After inking a deal with Bad Boy Records nearly a decade ago, making cameo appearances on her label mates’ records and releasing single “I Love You” back in 2005, it’s like Diddy has been waving a Cheri Dennis carrot in front of our faces for years. It’s no wonder why she doesn’t mind being “the most known unknown.” In spite of spotlight shining on her minor Miami arrest and countless seasons of Making the Band, through her debut album In and Out of Love, Dennis shows us why she’s Bad Boys best kept secret.
Q: You’ve been buzzing and buzzing for quite a while now. So we’re all really excited about your debut album In and Out of Love.
Yes, I’m very excited. What’s more exciting for me is that people finally get to hear the music that I can do. I don’t think that they get a full reflection of who I am as an artist and definitely not as a person. It’s just cool that they finally get a body of work and they can hear songs and kind of come to a conclusion about whether they like me as an artist or if they don’t like me as an artist. It’s like breathing a sigh of relief now that this is over and we’re moving on to the next obstacle.
Q: You just said that people will get to know you more as an artist from the album. So, what is Cheri Dennis the person like as opposed to Cheri Dennis the artist?
I’m pretty much Cheri Dennis the person all the time I just happen to be really good at singing and really good at creating. You know what though? Cheri Dennis the artist is always on point. Cheri Dennis the person can sometimes be a little short, but Cheri Dennis the artist is always mindful of things that come out of her mouth and mindful of the way she treats people. Cheri Dennis the person is a little bit more human than Cheri Dennis the artist.
Q: Why did you choose the title In and Out of Love for your debut album?
When you listen to the album I think that it’s definitely about emotions and relationships—either you’re in love or out of love. We didn’t come up with that concept and say we’re gonna write songs based around this in and out of love theme. Once we listened to all of the songs, that’s pretty much what the music was about and I think it’s very appropriate for the music that’s on the album.
Q: What’s the best lesson you’ve learned from love?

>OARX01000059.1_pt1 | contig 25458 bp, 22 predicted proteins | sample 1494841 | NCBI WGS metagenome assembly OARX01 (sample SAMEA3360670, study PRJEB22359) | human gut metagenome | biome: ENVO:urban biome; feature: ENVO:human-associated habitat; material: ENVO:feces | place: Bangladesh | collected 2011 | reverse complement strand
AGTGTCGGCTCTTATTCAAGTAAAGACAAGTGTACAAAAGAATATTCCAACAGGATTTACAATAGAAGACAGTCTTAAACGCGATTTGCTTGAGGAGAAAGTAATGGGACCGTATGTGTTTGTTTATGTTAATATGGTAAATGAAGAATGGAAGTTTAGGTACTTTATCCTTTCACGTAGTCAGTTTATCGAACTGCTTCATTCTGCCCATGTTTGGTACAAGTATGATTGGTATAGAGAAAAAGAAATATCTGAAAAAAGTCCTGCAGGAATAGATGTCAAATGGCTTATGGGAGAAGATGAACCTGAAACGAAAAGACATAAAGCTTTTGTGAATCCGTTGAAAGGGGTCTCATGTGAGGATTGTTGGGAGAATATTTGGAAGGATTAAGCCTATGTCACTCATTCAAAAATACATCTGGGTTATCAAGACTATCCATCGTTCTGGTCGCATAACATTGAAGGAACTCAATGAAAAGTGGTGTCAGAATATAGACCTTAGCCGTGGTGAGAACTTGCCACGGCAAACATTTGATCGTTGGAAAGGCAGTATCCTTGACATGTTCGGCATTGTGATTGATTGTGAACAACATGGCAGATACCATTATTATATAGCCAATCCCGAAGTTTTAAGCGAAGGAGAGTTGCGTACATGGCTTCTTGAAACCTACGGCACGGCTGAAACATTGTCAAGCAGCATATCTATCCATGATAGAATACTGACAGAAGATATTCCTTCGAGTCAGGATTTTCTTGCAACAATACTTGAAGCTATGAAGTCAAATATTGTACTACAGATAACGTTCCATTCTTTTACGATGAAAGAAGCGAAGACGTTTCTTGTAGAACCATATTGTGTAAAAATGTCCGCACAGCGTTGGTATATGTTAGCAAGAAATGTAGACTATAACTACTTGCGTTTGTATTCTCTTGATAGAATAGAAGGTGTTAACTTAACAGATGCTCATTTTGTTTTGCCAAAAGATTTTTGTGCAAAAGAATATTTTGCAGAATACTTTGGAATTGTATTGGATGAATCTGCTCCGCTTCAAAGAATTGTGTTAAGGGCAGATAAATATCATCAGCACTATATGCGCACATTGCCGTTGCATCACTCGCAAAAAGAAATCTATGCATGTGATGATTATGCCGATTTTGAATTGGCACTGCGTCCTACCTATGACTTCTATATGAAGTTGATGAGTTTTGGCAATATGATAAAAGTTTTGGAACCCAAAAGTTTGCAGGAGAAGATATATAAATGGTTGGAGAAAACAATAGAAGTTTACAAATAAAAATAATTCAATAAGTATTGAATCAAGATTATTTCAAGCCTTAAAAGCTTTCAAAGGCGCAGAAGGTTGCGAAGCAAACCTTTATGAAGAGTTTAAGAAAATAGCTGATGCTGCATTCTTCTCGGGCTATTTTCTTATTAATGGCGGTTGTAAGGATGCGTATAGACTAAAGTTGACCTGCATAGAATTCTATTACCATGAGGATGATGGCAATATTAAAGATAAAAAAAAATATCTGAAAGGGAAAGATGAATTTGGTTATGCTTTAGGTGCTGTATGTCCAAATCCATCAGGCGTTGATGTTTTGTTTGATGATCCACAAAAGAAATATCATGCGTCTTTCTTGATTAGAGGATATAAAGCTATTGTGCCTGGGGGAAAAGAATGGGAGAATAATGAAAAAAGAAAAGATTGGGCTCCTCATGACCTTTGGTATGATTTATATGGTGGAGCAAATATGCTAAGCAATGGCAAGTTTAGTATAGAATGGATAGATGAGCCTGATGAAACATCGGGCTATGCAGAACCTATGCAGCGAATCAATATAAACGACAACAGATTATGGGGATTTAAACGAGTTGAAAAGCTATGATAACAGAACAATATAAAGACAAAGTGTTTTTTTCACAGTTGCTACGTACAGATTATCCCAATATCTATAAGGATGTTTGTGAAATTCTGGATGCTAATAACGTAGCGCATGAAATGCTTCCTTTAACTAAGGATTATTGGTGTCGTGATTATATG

Oh gosh . . . karma is definitely a mug. If you mistreat somebody, there’s gonna be that one person that comes around and plays you. That’s for certain and you probably won’t be able to handle it the way you gave it out. I learn something new every day. I’m in a relationship right now and I’m still learning lessons in love.
Q: What is it about you that’s different from other R&B female artists out right now?
I don’t know. People ask me that. I think it’s pretty arrogant of me to be like ‘this is what sets me apart from this artist or that artist.’ I don’t know what sets me apart; I’ve never tried to fit in. I’ve never, ever went into the [studio] saying ‘I’m going to make my Beyonce record now or I’m going to make my radio-friendly record or this is my record for the club.’ I just create and hope for the best. I would like to let people determine what they like about me that makes me different than another artist. But I will tell you this—the main thing that people tell me when they see my performance is that they’re happy that I sound like the record or that I sound better than the record. They’re so used to going out and getting albums and then they see a person perform live and then maybe that person doesn’t sound like the record. I’m not sitting at home like ‘this is what’s going to make me different than Rihanna or Beyonce or Keyshia.’ I think that we all have different qualities about us and I think that there’s a lane for everybody.
Q: You really have a beautiful voice and at times we feel like you’re too underrated. What has been your biggest obstacle since you were signed to Bad Boy?